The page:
Arts & Crafts Magazine

the Only Control You Really Have (and the Bathtub That Taught Me a Lesson)

By Laharris1

the only control you really have (and the bathtub that taught me a lesson)poem by Rainer Maria Rilke
Friday was the 15th of the month.

November 2019. A date that leaves me stunned and breathless when I see it on my computer screen. As a mother, it’s a staggering mystery to me that I have been on this earth for 427 days without Patrick. Honestly my brain has no explanation for it. I do know there have been mystical changes inside my mother’s body that aren’t visible from the outside, and that the best cardiologist in the world can’t detect. But I know it. That my mother’s heart is no longer at home in my chest— and that it stopped beating normally once Patrick’s heartbeat could no longer be detected on this earth. 

It’s just a fact. I base it on the mysterious alchemy of a mother’s love. We feel it the instant we hold our infant to our chest. When we are flooded by a love as tender as the translucent wings of a butterfly and yet so powerful and steely, that it will smash through the boundaries of life and death.These days I’ve made it my goal to understand the effects of trauma on our mind-body experience, mostly because I don’t think I was meant to survive the loss of my child and if I ever get through this, it seems important to figure out how I did it.


the only control you really have (and the bathtub that taught me a lesson)

Now that the initial shock-trauma has been worn down by the starkness of Patrick’s absence, I do see that I’ve become that person Rilke described. 

I’m just trying to live my way into the answers of my unsolved questions.

Only my unsolved questions are not clouded in mystery like books written in a foreign tongue, because I am a mother who has lost a child and therefore my single question is as clear as the bluest sky.

How am I ever going to live the rest of my life without my son?

Without Patrick here? 

And why the f---  am I still here when he had so much more to offer the world?  Oh it’s not hyperbole. Believe me when I say that Patrick was so much more than Jim and I can ever hope to be. And we both feel the outrageousness of his loss on this world. 

Pema Chodron says that whether we realize it or not, we all live in a little bubble where we try to keep everything intact and predictable so things make sense to us. It makes us feel in control and god knows our ego loves that. 

She says that nothing can prepare you for that shocking moment when your “life-as-you-know-it, suddenly ends.”

And I know what she means.

I remember right after the accident, surviving seemed impossible.

It wasn’t exactly that I wanted to die, it was more like I couldn’t imagine waking up every day with this agonizing pain pulsating through my body like hot waves of anguish. It was a despair I had never experienced before. And I was stunned by it.
I think I mumbled out loud to whomever was near me at the time. 

Because this is another thing you do in the wake of devastating loss; you walk around blurting things out under your breath like, “I just can’t believe it.”

Only this time I said, “All those years I worked inside a session room.... And I never knew.” 

And what I was thinking about, was how I never realized when I heard someone tittering on the edge of suicide what they were actually feeling. I had empathy, oh yes. But not the shared kind, when you KNOW what someone’s going through because you’ve been inside that dark abyss yourself.

But now I get it.


the only control you really have (and the bathtub that taught me a lesson)


Now I understand the magnitude of brokenness that obliterates you from the inside out; a pain so relentless that it can actually drive someone to consider death as an option. It’s not that someone wants to die. No. No. No. It’s not death they’re after. It’s that life can feel so unbearable that death actually appears in the distance as mirage of relief. Think about that for a moment. The next time you hear about someone taking their own life. It will instantly soften your heart.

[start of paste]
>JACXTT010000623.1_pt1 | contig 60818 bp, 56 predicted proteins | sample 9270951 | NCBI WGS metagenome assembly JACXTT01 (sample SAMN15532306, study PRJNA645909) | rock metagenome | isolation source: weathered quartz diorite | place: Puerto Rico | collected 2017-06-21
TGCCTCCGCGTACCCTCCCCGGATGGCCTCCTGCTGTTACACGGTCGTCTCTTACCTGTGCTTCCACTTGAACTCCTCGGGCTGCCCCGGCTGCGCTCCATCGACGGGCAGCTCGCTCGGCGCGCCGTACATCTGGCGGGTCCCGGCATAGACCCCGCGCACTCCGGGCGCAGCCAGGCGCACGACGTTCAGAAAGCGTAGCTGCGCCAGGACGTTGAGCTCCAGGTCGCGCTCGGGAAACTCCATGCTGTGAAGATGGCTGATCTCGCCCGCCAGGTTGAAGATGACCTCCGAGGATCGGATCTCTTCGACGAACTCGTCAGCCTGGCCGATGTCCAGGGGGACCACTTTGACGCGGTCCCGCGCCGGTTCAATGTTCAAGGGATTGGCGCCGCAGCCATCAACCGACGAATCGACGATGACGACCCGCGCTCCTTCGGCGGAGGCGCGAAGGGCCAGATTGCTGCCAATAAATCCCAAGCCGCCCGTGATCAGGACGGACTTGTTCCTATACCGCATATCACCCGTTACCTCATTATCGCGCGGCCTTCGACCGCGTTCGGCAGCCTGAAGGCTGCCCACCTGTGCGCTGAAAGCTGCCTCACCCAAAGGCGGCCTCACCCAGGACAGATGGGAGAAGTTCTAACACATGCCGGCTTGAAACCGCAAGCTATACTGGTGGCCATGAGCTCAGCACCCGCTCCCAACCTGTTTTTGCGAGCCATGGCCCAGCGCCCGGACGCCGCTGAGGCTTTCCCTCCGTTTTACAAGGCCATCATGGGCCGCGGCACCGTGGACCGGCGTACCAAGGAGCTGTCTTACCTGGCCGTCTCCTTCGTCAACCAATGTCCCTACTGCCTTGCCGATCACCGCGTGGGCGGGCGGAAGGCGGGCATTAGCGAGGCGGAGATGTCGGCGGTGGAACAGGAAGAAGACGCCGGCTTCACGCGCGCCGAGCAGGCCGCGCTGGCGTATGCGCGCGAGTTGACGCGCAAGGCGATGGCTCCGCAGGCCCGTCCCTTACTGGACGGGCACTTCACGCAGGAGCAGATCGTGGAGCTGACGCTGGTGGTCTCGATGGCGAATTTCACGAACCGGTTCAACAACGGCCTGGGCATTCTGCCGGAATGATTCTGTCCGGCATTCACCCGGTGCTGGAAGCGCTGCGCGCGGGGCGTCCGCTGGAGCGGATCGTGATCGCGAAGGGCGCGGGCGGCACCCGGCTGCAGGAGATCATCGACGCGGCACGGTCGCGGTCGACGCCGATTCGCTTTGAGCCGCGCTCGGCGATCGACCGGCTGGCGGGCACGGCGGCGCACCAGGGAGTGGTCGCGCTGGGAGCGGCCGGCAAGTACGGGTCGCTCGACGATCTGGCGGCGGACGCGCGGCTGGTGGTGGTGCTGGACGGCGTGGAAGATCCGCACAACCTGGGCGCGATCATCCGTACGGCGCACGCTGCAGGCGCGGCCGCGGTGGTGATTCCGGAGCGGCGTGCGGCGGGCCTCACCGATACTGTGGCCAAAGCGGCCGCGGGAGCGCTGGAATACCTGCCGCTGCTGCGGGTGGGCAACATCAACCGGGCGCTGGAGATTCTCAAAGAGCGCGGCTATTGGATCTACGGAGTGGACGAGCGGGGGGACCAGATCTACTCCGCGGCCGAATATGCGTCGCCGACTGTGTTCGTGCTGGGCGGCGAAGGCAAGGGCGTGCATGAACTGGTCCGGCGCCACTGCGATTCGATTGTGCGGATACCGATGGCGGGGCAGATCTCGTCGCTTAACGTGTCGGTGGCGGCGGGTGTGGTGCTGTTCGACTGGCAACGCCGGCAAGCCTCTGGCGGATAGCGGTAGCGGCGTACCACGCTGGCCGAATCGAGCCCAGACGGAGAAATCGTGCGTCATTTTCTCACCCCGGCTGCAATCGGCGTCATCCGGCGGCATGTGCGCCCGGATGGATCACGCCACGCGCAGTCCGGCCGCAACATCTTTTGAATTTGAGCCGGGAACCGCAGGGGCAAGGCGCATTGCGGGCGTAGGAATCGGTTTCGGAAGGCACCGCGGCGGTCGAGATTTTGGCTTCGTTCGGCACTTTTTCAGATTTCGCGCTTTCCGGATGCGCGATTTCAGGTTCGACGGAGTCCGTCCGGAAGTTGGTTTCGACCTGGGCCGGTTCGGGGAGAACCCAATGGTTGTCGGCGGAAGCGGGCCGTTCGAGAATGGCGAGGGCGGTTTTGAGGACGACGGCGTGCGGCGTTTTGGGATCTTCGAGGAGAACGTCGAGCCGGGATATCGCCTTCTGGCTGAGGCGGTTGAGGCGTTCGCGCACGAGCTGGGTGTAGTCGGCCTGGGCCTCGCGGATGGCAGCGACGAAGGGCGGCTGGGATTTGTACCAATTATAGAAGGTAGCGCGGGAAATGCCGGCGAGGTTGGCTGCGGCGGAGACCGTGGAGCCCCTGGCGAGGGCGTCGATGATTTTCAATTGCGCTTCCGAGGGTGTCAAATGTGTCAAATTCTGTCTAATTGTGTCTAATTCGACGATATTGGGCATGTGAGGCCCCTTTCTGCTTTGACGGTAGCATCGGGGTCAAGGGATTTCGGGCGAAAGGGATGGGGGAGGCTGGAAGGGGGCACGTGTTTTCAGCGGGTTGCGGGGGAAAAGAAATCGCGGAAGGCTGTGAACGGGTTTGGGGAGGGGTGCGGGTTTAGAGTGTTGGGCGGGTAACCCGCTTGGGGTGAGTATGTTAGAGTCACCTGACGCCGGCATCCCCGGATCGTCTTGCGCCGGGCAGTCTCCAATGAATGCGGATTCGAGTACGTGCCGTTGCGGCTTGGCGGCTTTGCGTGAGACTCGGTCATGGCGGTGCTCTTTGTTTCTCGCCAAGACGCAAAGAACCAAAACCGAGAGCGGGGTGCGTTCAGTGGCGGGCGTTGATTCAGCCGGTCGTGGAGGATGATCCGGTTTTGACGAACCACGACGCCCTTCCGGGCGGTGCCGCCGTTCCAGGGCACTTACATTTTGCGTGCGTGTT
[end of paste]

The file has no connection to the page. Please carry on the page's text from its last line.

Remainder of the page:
I share these insights because they seem like little shifts of light on my grief journey. It’s a path that I’ve decided requires work if I’m going to survive it, so I journal and read books like THIS one and I’ve embraced the world of meditation and energetic healing which I believe is the path toward mind-body recovery.

And I notice it helps me to share some of my ah-ha moments here in the hopes that maybe you can relate a bit. Like the story about my plumber cracking my new bathtub.If you’re kind enough to still be reading along. I’ll tell you the craziest story because it has a good ending. 

the only control you really have (and the bathtub that taught me a lesson)

If you’re a regular here you know that I’m tackling my first home project after Patrick’s loss, a bathroom renovation that I’m leaving mostly to the professionals. 

Although I’ll do a few things like putting wood on the ceiling. But really, I’m just coordinating it all.I had ordered a soaker tub from Wayfair after a lot of deliberation, measurements and reading those reviews. The bummer was that this particular tub was going to take 2-3 weeks so I had to reschedule with my tile guy. And although I felt that old twinge of tenseness about letting go of my finish date, it’s getting easier since my life felt apart. Two weeks pass.Finally, I receive the tub earlier than planned so I quickly juggled my installation date with the plumber who was about to go on vacation. Okay. I would wait until the Tub-Guru returned. Another week. Then my plumber returns from his vacation and comes to install the tub and discovers that the tub’s two holes aren’t lined up, a finding he says is “bizarre” but now he can’t guarantee his work and advises me to send it back. Which I did.Fast forward through all the calls to Wayfair who ended up being great about trying to get the new tub on the freight truck before the typical 2-3 weeks. At this point my tile guy had to remove me indefinitely from his schedule because the tub had to be installed first.Finally my second tub arrives! Wooohooo!